Excerpted from Dale A. Dye’s debut Young Adult novel featuring Tracey Davis—most definitely a chip off the old Shake Davis block. In fact, her Dad is more than a little proud of his daughter, who is both a research scientist oceanographer at the famed Woods Hole Institute and a U.S. Navy Reserve officer.
New England Aquarium, Boston
Funny how evil the eyes make it look. C’mon over and see me, bad boy.
A particularly fine example of octopus vulgaris crawls toward me. It scuttles efficiently on tentacle tips that tap lightly over the rocky bottom of the aquarium. It moves like a ballerina in toe-shoes. The animal floats gently to rest at the edge of the glass. And there it sits, asking me what I want this time. Yeah, it’s the eyes. Like a cat, but the pupils run horizontal instead of vertical. What’s going on behind those evil eyes?
Staring at such fascinating sea creatures is a bigger time-suck than obsessive Lifehacking or meeting strangers on Omegle. But staring at denizens of the deep is what we mostly do at Woods Hole or any other place we get sent to stare. And I’m on the octopus watch at the New England Aquarium here in Boston.
Observing octopuses — or as the great unwashed call them, octopi — is preferable to carving them up on the dissection tables. But it’s all for science, I guess. The only thing I’ve learned for sure after six weeks of cephalopod research is that octopus vulgaris — the common octopus — is anything but common. I’m studying color patterning and how it affects their rich and nasty social lives. Others are looking at the impact of trawling on ocean popula- tions, which is important to our eight-legged population since along with being extremely weird, octopuses make good eating among a big chunk of the two-legged population.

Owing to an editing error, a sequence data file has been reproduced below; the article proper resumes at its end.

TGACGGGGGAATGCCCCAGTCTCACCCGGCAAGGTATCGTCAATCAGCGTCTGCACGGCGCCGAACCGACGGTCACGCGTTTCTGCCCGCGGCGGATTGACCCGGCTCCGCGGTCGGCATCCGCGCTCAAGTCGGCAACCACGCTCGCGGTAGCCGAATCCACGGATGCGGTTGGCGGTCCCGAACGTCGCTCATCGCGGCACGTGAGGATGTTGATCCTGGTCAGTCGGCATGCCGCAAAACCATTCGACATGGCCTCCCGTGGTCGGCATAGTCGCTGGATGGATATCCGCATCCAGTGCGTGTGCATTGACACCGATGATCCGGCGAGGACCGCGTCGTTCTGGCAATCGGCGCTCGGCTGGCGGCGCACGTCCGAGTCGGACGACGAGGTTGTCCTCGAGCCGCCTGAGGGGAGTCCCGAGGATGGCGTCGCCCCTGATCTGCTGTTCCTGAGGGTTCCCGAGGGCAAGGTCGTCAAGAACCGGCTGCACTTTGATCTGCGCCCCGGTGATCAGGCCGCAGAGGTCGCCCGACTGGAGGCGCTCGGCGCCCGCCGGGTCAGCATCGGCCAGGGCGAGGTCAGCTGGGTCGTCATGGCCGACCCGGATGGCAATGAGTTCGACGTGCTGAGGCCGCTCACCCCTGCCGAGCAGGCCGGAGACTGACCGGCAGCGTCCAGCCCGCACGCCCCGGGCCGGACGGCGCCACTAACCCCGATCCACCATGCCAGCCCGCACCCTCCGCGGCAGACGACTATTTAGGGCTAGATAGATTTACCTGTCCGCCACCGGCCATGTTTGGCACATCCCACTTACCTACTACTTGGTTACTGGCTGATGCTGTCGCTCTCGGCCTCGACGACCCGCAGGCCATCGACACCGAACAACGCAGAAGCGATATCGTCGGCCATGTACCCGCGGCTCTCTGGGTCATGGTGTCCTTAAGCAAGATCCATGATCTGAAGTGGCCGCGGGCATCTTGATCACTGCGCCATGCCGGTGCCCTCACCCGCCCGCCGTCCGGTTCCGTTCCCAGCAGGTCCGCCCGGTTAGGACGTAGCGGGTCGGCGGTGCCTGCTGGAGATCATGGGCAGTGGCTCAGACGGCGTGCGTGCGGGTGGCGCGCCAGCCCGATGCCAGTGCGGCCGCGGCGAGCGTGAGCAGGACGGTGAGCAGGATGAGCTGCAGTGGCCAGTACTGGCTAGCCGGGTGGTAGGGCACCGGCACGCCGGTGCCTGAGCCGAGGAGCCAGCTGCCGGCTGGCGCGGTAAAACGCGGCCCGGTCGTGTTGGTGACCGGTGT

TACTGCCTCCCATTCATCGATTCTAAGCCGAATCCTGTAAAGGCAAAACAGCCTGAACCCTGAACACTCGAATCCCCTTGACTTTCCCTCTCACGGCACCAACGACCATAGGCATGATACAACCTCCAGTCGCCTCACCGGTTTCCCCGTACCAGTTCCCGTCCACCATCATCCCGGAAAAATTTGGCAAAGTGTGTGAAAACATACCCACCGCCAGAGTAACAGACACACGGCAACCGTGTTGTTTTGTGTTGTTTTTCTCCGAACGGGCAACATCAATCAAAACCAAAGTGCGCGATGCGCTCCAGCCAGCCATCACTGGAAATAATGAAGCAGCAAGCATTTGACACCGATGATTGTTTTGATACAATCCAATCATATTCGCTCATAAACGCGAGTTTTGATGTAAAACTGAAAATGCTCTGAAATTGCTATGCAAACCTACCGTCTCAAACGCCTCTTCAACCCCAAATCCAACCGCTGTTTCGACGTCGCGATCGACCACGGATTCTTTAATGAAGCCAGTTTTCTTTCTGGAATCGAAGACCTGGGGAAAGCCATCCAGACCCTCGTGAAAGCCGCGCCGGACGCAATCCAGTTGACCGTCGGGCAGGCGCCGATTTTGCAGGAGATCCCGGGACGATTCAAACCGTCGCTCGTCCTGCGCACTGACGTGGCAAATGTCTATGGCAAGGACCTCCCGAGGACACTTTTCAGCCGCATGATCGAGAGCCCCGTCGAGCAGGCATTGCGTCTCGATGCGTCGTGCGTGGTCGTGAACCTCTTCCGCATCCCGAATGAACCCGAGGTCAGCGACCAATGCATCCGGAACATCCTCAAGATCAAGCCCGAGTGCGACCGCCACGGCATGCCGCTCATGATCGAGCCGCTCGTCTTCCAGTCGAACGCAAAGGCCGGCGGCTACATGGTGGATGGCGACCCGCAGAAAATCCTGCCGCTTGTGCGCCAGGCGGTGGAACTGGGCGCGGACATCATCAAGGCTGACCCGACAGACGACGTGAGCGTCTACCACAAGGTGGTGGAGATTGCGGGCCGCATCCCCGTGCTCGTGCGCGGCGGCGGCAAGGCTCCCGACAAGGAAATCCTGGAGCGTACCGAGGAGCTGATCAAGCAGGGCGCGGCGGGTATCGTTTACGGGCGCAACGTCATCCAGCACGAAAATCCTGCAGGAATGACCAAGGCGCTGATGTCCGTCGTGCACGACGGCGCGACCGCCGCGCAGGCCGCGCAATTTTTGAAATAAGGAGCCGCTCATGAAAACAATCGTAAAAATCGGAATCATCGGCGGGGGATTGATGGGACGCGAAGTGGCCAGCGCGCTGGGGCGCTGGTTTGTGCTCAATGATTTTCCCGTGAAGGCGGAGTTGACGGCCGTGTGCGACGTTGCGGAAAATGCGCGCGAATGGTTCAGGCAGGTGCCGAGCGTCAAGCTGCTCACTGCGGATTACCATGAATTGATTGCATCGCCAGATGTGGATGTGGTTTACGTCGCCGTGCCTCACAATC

That other weird wavy image reflected in the tank glass is me. Shaggy and disheveled, I look like Aquaman with boobs. Time for a haircut. Shaggy and disheveled won’t work in uniform, especially with the damn hat the Navy insists we wear. Unisex as a deterrent to real sex, I guess. And I’ll be wearing that hat a lot for the next month or so. The orders looming over my shaggy head won’t change just because I don’t like the uniform. Right in the middle of a fascinating research project, I’ve got to drop it all for my active-duty stint — in the Persian Gulf, no less. At least I won’t have to worry about make-up. Daily bake in the sun should take care of that.
I’ve asked for a reprieve from the detailer down in Norfolk and hinted around the project for a little support, but fat chance of that. Art Darcy, the project director, an Annapolis grad who did his reserve time teaching Mids to sail, thinks it’s hilarious that the Navy is shipping me off to the Middle East. He’s not gonna complain about one missing researcher from all the over-anxious brainiacs at the vaunted Woods Hole Oceanographic Institute. That’s the way the wave breaks when you’re a lieutenant junior grade in the Navy Reserve — emphasis on the junior grade.
“Tracey, phone for you…some Navy thing. They’re asking for Lieutenant Davis.” One of the carvers at the dissection bench holds up a handset dripping goo and waves it over his head.
I snatch at the slimy phone. If that’s the detailer, I might catch a break. “Lieutenant j.g. Davis speaking. Can I help you?” “Tracey? Commander Jim Wilson here. How you doing?” “Good, sir. I was hoping to hear from you.”
“Yeah. Well, I got your request for delay or reconsideration. Sorry we can’t accommodate.”
“Yes, sir.” I’m screwed. “Guess I better brush up on my Arabic.”
“Thing like that never hurts these days, but I may have something that’s more suitable for you. Interested?”
OK, easy does it here. Every other officer and sailor in my reserve outfit is saluting and standing by to go wherever the Navy sends them. This is no time to sound like a whiney little slacker — which I am not. “Commander, you know I want to do my duty. It’s not that I’m trying to wimp out or anything…”
“I get that. I’m thinking maybe your unit can do without an oceanographer while they’re overhauling patrol boats in Bahrain. How does Florida sound for your active-duty drill?”
“Sounds great, sir!” The octopus in the tank across the room gives a little celebratory tentacle wave. “Is it something to do with ocean science?”
“Beats me, but the Navy Diving and Salvage Center in Panama City is screaming for an oceanographer to replace a guy who went down with a heart attack. I’m looking around for someone to cover while he recuperates and they decide whether or not he can return to full duty. You’re a little young and a lot junior, but you’d do as an interim. How about it?”